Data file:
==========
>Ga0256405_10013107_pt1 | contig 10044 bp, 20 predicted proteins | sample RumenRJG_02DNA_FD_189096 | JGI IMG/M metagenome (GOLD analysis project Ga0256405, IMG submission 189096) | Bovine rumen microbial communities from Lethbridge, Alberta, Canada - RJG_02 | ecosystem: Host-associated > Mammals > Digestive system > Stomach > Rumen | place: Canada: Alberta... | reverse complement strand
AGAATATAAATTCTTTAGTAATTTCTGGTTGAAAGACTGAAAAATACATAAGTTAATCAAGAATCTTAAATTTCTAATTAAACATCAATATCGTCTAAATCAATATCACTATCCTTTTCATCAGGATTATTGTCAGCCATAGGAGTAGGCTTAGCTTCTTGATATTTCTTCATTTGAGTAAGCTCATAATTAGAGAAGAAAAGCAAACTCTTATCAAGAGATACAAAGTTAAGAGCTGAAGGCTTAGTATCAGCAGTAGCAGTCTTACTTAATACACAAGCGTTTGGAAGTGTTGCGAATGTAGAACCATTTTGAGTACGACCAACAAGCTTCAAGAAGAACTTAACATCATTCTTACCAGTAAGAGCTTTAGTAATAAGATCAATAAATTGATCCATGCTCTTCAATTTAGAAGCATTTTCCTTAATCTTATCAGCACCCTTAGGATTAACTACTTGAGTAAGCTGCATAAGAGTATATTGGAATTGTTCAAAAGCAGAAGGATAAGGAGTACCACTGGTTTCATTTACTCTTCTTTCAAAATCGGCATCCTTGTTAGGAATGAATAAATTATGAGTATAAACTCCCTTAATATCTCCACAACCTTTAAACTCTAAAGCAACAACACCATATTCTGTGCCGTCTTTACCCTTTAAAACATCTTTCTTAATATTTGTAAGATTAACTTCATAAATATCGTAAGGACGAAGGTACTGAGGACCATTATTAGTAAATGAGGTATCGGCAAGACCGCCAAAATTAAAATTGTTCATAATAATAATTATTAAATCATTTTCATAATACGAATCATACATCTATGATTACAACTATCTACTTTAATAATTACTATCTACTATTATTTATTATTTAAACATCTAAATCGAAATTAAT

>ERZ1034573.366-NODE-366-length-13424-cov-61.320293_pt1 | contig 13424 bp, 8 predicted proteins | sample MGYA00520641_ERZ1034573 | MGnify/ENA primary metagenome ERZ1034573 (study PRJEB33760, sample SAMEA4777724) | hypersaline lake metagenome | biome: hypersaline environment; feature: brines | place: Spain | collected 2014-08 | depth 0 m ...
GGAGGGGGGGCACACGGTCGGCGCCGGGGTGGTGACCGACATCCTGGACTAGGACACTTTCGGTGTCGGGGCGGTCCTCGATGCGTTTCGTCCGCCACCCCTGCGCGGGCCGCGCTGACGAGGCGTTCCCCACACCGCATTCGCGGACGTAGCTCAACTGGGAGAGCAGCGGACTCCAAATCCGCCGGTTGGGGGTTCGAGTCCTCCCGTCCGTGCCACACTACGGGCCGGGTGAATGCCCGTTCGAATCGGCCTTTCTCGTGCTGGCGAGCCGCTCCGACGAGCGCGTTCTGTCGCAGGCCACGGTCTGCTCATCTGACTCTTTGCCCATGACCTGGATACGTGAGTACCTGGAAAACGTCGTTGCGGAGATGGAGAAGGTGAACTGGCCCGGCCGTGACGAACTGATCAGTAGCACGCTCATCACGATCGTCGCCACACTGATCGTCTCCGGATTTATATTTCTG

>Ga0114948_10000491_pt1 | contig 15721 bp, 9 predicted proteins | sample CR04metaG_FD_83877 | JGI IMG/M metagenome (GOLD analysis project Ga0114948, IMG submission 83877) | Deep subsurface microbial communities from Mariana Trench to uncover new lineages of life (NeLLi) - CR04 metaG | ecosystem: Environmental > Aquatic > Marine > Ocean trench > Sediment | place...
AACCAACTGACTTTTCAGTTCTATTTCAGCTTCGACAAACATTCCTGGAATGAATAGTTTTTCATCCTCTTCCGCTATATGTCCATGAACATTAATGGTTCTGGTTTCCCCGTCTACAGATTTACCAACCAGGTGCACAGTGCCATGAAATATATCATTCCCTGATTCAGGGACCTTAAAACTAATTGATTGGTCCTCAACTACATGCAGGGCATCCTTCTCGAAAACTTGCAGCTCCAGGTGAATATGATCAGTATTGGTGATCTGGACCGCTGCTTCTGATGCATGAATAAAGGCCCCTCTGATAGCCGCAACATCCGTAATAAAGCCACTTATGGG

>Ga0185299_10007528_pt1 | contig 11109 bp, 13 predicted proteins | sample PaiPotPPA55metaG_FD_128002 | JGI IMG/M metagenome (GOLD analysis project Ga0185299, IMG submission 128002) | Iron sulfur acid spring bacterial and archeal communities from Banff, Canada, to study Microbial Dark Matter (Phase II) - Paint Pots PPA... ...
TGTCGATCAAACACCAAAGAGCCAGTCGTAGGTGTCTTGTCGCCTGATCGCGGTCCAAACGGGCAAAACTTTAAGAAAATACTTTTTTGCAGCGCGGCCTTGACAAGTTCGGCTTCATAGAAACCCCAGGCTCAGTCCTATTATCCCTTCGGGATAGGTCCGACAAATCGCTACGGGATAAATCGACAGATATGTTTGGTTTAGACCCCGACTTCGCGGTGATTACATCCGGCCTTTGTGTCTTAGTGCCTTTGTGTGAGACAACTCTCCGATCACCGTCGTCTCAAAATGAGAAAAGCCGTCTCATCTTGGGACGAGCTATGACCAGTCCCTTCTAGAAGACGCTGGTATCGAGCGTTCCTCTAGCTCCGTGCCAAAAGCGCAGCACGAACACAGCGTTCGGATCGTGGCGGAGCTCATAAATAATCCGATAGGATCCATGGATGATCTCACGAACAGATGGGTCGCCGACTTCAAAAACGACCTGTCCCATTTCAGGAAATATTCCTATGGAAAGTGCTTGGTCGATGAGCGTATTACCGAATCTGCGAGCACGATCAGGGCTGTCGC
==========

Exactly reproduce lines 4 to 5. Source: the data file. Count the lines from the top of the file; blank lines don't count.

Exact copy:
GGAGGGGGGGCACACGGTCGGCGCCGGGGTGGTGACCGACATCCTGGACTAGGACACTTTCGGTGTCGGGGCGGTCCTCGATGCGTTTCGTCCGCCACCCCTGCGCGGGCCGCGCTGACGAGGCGTTCCCCACACCGCATTCGCGGACGTAGCTCAACTGGGAGAGCAGCGGACTCCAAATCCGCCGGTTGGGGGTTCGAGTCCTCCCGTCCGTGCCACACTACGGGCCGGGTGAATGCCCGTTCGAATCGGCCTTTCTCGTGCTGGCGAGCCGCTCCGACGAGCGCGTTCTGTCGCAGGCCACGGTCTGCTCATCTGACTCTTTGCCCATGACCTGGATACGTGAGTACCTGGAAAACGTCGTTGCGGAGATGGAGAAGGTGAACTGGCCCGGCCGTGACGAACTGATCAGTAGCACGCTCATCACGATCGTCGCCACACTGATCGTCTCCGGATTTATATTTCTG

>Ga0114948_10000491_pt1 | contig 15721 bp, 9 predicted proteins | sample CR04metaG_FD_83877 | JGI IMG/M metagenome (GOLD analysis project Ga0114948, IMG submission 83877) | Deep subsurface microbial communities from Mariana Trench to uncover new lineages of life (NeLLi) - CR04 metaG | ecosystem: Environmental > Aquatic > Marine > Ocean trench > Sediment | place...